Led by Professor Lawrence E. Cohen Ph.D. of Yale University's Department of Cellular and Molecular Physiology, the small lab in room BESS at the Yale School of Medicine has been conducting research on neuronal activity in brain cells to develop methods for imaging brain activity, and then uses these methods to study the brain. The university has been developing the method for imaging brain activity for 42 years, but it was not until several years ago that the lab opted to move to a higher level of vibration isolation technology to support its microscopy imaging which it conducts at the micron level.
It is not unusual for universities, and industry for that matter, to have to deal with problems in site vibration which compromise to a greater or lesser degree the imaging quality and data sets which they acquire through microscopy. Although it is certainly the desire of every lab to rid the unwanted vibration, conventional systems such as air tables which many universities and industry labs still use, have not been successful in providing an adequate level of vibration isolation for ultra-sensitive equipment measuring at the Angstrom and micron levels.
Such was the case with Dr. Cohen's lab at Yale, where air tables had been the mainstay for the lab's vibration isolation for many, many years. But now, for adequate isolation to conduct its neuronal research at the micron level, the air tables were not able to provide the vibration isolation needed for the lab's research.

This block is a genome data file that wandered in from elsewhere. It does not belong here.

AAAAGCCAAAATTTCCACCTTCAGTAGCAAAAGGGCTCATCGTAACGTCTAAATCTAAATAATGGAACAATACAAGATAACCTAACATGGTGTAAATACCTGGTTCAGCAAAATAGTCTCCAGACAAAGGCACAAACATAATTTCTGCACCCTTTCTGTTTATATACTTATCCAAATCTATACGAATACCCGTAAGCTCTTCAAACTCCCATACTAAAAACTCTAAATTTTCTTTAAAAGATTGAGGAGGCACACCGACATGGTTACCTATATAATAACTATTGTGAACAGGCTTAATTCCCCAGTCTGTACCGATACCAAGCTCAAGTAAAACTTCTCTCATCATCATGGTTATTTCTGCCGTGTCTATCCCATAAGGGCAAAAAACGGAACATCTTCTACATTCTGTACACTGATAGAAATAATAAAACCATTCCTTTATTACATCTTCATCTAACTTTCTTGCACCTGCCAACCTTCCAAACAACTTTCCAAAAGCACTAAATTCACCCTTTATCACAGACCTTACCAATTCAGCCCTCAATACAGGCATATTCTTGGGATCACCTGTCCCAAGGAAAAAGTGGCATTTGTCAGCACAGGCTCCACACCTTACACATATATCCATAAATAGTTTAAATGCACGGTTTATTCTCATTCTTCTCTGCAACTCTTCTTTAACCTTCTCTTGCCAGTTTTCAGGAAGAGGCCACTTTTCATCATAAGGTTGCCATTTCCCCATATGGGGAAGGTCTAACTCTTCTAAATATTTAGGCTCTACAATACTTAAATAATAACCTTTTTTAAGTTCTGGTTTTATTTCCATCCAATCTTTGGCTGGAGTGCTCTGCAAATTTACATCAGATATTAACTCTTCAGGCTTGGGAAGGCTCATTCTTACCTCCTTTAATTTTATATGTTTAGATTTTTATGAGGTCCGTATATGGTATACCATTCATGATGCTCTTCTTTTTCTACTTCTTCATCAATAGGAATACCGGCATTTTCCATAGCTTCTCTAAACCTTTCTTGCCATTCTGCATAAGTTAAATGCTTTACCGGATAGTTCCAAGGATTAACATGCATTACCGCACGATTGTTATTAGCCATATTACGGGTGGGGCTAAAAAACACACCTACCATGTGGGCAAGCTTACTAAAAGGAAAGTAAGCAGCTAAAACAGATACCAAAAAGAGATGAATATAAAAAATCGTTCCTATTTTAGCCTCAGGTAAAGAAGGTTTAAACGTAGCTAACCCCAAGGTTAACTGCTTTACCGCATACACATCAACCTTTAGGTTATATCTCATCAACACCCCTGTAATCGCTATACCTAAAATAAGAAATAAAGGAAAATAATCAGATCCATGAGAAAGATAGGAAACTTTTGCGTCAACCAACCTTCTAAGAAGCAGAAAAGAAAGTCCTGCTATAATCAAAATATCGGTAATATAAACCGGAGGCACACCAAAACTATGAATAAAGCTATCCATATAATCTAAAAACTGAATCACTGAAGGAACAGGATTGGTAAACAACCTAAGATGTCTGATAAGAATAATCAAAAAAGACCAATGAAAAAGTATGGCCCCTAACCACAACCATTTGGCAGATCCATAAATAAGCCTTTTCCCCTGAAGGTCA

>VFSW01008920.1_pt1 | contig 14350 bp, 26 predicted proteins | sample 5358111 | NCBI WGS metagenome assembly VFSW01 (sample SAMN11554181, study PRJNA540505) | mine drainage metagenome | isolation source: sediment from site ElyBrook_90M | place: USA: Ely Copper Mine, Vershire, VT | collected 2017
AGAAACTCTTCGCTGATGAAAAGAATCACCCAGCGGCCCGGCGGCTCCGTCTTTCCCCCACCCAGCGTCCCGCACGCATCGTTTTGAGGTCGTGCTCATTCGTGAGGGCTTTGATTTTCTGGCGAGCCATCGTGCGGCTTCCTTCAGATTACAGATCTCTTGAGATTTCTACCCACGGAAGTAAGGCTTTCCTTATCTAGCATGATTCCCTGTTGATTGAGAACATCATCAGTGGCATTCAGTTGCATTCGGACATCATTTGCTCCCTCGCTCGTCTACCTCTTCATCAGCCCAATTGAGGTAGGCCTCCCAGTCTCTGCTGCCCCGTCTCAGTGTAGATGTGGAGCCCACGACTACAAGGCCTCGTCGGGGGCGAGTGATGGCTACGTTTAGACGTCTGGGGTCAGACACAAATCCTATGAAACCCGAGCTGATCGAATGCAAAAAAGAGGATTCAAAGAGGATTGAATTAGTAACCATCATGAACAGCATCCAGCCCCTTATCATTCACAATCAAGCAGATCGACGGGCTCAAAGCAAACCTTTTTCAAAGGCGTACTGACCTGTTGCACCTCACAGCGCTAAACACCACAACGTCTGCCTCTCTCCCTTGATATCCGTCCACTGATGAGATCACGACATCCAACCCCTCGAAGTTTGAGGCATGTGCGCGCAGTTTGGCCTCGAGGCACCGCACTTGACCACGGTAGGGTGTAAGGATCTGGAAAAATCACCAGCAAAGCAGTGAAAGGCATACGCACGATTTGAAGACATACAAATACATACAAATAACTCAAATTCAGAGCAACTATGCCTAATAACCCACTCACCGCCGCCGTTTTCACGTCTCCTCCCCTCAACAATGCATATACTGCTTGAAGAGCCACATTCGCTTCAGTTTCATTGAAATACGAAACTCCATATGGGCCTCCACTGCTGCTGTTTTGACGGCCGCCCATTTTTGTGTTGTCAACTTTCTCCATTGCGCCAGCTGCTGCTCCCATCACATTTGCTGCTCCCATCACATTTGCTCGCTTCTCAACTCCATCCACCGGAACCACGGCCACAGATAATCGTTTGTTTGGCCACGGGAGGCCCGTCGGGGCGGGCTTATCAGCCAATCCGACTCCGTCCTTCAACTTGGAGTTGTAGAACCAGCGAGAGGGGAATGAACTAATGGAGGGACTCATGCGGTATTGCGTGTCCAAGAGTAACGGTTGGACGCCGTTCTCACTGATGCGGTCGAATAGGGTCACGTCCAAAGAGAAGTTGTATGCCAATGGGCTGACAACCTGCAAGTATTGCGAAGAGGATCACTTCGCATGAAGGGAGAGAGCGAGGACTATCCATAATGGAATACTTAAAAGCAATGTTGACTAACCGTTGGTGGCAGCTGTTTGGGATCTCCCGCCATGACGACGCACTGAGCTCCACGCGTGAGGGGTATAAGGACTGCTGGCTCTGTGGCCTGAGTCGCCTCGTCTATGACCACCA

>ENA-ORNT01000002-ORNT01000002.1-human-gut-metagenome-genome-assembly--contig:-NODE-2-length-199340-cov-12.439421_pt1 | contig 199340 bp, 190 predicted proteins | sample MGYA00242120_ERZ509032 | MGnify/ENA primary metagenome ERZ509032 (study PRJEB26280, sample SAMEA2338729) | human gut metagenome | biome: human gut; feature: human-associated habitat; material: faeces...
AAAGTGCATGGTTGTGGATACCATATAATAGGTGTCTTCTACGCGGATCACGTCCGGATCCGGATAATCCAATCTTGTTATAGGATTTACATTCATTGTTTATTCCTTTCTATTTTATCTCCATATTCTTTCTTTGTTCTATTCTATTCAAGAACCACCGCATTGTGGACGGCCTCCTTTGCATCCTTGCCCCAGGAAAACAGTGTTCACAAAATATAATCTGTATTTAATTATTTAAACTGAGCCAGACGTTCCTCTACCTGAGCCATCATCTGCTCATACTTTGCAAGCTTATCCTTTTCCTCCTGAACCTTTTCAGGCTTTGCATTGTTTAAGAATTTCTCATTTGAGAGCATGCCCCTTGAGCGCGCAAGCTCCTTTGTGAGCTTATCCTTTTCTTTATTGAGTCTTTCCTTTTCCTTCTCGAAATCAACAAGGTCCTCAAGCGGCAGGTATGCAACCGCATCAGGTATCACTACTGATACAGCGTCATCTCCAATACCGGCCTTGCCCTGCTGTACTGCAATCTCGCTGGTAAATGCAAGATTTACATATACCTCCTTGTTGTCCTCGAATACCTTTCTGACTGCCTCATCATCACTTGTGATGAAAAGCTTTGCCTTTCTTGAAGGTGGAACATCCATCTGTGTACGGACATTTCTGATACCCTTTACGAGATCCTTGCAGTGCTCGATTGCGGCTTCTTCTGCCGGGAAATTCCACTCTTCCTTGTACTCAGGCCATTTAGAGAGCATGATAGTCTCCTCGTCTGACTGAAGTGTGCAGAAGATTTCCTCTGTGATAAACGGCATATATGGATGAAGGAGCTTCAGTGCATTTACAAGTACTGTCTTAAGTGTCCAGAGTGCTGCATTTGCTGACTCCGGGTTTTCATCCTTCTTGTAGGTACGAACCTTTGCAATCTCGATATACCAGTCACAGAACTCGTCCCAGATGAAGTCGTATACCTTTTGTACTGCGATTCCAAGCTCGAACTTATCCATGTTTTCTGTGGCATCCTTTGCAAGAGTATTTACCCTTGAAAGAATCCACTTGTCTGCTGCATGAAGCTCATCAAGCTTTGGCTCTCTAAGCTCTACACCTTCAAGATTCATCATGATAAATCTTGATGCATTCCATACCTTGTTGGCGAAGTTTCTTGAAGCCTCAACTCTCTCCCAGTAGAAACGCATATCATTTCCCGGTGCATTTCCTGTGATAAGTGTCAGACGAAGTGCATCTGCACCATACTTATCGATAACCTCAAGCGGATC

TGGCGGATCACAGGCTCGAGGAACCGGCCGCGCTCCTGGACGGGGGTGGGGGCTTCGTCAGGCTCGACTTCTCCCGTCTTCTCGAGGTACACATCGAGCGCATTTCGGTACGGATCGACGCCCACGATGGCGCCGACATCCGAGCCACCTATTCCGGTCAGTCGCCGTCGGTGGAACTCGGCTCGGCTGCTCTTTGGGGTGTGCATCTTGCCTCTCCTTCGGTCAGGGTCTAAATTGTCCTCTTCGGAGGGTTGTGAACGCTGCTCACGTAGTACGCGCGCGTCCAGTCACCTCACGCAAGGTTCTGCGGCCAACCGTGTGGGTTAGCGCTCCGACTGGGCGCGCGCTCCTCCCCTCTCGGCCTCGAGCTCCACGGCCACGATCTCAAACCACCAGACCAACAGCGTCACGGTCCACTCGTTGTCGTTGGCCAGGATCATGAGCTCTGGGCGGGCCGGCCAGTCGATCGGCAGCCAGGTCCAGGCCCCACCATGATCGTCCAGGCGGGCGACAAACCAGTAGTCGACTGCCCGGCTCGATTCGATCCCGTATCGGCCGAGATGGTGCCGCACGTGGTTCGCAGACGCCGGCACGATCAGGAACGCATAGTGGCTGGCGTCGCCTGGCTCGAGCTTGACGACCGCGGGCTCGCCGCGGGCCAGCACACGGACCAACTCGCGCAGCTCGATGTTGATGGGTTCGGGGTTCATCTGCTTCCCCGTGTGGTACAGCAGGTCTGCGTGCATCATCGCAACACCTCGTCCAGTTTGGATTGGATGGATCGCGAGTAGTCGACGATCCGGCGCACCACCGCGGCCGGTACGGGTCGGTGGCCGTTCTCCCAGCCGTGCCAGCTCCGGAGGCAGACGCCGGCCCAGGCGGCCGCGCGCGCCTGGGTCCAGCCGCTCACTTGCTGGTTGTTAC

Measuring Brain Activity"
One reason the brain is difficult to study is that many individual neurons or brain areas are active at once, and conventional electrode techniques allow monitoring of only one or a few neurons or locations at a time," said Dr. Cohen. "We have worked on several variations of an optical method for measuring brain activity, utilizing both voltage-sensitive and calcium-sensitive dye methods to study neuron activity, and in favorable preparations the spike activity of about 500 individual neurons or thousands of brain regions can be monitored simultaneously. These methods have good temporal (msec) and spatial (10s of microns) resolution.
""Monitoring many neurons or regions simultaneously can improve our understanding about how nervous systems are organized," continued Cohen. "Recently, we have used these methods to study the processing of olfactory information in the turtle and mouse. We have obtained maps of the input to the olfactory bulb which define the responsiveness of individual olfactory receptor proteins. In the future, we hope to obtain maps of the output of the bulb. A comparison of the two maps can provide a powerful description of the role of the olfactory bulb in processing olfactory signals."